Importantly, we invest in platform technologies that underpin our corporate policy in the use of animals in R&D. What does this mean? We spend money exploring technologies that allow us to adhere to the 3Rs and to our core principles that Margaret Landi talked about yesterday (I’ll give an example of that later).
Implementing Supportive Business Processes
The second response to the challenges is: implement supportive business processes. You heard about laboratory animal sciences (LAS) in GSK yesterday. It is a global organization. Before we do any work in any site, in any place in the world, that group assesses that organization against our policy on the care and use of animals in R&D. LAS was instrumental in setting that policy with the highest levels, including the CEO of our company. It leads the policy implementation and adherence to that policy, so there is an audit function to it. It reviews internal operations to the relevant standard. We adhere to the most rigorous standard where we conduct work—country or corporate standard.
We evaluate external work done on behalf of GSK, even if GSK isn’t sponsoring the work. We set expectations of adherence to GSK core principles for those partners performing work being done either on our behalf or in conjunction with us. If we have scientists working in an academic laboratory doing animal work, we assess that academic laboratory for adherence to our core principles. LAS drives consensus on best practice around the organization, which creates a lot of constructive dynamics and constructive debate in our organization. It maintains knowledge and activities in various regions. So, therefore, they have to have cultural and legal acumen. This again is a major activity in the diligence group in the LAS organization.
Importantly, we reward and publicize desired actions and behaviors. I will give you a couple of examples. We have a group of people that thought there was a technology that would reduce the volume of blood required to do our toxicokinetic (TK) studies. We gave these people a budget, and they came back and developed a technology using materials off the shelf—they just were very creative in how they put it together—that resulted in our ability to take microliters, as opposed to milliliters, of blood from rodents to do TK studies. So the number of animals was reduced and the amount of intervention stress on the animals was reduced significantly.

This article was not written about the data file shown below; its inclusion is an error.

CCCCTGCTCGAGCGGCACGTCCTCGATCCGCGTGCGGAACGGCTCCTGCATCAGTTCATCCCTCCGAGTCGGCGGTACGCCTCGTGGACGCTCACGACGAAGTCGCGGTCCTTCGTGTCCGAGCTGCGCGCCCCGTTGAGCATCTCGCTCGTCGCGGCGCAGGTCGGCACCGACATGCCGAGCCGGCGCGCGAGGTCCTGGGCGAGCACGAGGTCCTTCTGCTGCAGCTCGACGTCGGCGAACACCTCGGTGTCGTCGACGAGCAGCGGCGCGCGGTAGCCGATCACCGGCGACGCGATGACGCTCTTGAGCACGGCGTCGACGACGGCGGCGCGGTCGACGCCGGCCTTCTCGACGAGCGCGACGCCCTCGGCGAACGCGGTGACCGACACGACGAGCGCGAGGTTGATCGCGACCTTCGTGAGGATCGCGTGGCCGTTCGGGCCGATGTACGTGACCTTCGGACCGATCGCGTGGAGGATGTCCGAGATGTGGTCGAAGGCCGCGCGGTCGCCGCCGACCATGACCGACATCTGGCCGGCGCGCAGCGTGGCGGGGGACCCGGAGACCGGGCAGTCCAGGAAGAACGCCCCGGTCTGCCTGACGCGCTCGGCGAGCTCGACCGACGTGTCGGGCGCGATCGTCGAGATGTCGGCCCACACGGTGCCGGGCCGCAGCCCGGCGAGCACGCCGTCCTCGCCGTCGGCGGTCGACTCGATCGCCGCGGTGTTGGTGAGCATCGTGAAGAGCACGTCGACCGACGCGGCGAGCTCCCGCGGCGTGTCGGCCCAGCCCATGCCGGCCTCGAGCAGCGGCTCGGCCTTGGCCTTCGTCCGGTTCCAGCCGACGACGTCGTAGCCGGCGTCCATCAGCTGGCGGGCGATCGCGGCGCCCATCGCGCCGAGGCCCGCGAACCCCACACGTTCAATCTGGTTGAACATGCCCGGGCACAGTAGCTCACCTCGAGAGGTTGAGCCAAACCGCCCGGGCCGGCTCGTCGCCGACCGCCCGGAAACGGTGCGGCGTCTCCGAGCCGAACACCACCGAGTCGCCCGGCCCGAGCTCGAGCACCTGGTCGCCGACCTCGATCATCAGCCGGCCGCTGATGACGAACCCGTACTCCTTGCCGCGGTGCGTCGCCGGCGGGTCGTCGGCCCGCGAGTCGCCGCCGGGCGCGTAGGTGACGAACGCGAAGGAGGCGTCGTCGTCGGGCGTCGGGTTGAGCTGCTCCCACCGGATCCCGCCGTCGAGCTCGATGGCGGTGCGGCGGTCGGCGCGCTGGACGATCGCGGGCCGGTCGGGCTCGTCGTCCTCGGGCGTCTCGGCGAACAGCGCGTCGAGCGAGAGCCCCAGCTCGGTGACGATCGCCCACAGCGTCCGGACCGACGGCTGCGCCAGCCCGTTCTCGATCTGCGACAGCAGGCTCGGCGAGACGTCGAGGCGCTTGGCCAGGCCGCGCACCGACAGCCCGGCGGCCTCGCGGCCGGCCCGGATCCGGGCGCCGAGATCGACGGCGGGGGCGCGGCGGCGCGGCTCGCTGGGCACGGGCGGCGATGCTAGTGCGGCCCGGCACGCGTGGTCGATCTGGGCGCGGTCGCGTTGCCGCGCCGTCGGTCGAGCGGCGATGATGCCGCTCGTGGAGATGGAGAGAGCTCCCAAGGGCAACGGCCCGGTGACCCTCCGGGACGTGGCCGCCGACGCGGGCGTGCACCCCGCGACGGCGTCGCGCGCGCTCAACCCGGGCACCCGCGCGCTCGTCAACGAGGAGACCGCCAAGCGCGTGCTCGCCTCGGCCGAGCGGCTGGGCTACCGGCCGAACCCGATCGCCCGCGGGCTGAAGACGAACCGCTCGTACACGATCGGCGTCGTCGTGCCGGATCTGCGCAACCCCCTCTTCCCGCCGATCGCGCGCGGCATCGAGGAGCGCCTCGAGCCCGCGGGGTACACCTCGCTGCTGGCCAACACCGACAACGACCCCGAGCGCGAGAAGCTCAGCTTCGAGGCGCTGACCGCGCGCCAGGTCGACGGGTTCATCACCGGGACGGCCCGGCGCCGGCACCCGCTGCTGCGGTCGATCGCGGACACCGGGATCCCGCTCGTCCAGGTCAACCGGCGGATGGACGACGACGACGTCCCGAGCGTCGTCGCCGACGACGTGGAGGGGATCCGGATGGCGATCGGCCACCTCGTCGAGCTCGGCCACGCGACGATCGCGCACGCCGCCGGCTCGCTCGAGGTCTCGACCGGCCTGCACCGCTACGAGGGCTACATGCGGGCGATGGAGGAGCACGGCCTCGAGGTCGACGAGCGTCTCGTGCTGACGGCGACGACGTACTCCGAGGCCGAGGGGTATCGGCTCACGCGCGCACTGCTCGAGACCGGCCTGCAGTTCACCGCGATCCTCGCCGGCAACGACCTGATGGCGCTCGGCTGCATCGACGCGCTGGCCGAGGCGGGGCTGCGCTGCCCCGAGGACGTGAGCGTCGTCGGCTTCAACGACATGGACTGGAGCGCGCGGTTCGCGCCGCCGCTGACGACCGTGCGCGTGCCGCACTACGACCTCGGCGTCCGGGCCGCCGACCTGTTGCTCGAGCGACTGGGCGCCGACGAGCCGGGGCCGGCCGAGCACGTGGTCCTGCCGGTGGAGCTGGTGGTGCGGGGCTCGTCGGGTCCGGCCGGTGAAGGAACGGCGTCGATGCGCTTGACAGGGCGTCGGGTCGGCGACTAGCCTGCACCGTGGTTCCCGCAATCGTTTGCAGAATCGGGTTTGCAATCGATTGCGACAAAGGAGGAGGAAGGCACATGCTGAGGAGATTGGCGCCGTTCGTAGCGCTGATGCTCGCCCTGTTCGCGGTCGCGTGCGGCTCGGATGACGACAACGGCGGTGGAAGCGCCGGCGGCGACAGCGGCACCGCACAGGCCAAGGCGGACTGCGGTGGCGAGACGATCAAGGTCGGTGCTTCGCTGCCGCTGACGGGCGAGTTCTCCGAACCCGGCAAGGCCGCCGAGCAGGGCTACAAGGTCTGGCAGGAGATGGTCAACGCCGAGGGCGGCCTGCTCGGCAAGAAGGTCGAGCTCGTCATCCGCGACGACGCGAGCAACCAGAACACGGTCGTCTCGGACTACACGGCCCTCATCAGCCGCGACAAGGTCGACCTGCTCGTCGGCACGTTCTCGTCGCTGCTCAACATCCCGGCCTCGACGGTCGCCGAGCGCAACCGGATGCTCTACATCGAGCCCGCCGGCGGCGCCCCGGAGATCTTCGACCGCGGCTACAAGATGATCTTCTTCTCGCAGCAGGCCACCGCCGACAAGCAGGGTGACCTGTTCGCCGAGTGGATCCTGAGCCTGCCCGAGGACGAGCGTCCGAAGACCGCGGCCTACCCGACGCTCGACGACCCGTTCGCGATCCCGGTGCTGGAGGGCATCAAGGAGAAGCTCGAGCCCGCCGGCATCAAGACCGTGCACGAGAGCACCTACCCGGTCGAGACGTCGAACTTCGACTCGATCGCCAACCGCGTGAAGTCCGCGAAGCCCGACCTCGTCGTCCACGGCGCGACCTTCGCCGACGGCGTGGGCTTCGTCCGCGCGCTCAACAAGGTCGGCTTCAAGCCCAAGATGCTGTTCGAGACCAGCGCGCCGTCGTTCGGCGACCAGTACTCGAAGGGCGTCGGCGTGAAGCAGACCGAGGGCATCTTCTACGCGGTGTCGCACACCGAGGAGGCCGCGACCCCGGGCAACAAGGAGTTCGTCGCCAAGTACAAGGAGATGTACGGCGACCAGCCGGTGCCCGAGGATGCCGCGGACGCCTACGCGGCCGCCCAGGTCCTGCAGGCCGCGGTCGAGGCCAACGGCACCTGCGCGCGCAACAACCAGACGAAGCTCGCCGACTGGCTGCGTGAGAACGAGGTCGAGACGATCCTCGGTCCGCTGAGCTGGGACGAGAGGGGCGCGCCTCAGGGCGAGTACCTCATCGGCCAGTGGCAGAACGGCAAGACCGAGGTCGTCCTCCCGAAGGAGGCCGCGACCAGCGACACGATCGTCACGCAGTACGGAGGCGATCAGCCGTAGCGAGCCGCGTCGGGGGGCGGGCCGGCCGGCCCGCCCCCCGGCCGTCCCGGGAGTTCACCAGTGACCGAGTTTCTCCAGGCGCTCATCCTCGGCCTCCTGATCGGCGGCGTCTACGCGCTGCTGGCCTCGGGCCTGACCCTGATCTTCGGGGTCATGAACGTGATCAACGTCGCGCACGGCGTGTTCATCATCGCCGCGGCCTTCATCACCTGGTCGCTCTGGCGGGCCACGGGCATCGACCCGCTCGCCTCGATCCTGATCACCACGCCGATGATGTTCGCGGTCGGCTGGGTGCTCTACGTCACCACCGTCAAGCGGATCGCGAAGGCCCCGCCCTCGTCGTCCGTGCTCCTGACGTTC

That is an example of where we built a platform, and that platform is being rolled out across the organization right now. It is not applicable for every compound but it is applicable for over 90 percent of our compounds.
We also have this policy that we want self-disclosure. If somebody in an animal handling facility or an animal facility has an issue, they are encouraged to talk about it, to self-disclose. We have a session where they talk and
learn from each other by asking what happened, why did it happen, how can we do it better.
Senior leaders in the organization, including myself and the head of drug discovery, visit animal laboratories to ensure that the people that work in our animal facilities understand that this is an important function to the organization. They understand that they can approach us if there are issues in their organization or in the way work is being done in their laboratories.
Audits, “Constructive Conflict,” and Stakeholder Engagement
Finally, Margaret’s organization does internal, independent, and third-party audits. We take this very seriously. We are audited both by our internal group in preclinical development and by a corporate group, so we go through two audits: a self-audit and a corporate audit. Then of course we are audited by regulators.
We have a public statement on the use of animals in research to build trust; I think Margaret talked about that yesterday. We use GSK core principles, which are independent, as I said before, of location, an outside company’s relationship with us, or the study size.
Importantly, we get world-class experts in laboratory animal sciences and we make them influential. We put them in front of people, we put them in front in the debate—there is a lot of constructive debate that goes on, there is a lot of conflict. We are a better organization because of that conflict—I call it constructive conflict. We can’t have growth in this area unless we have constructive conflict.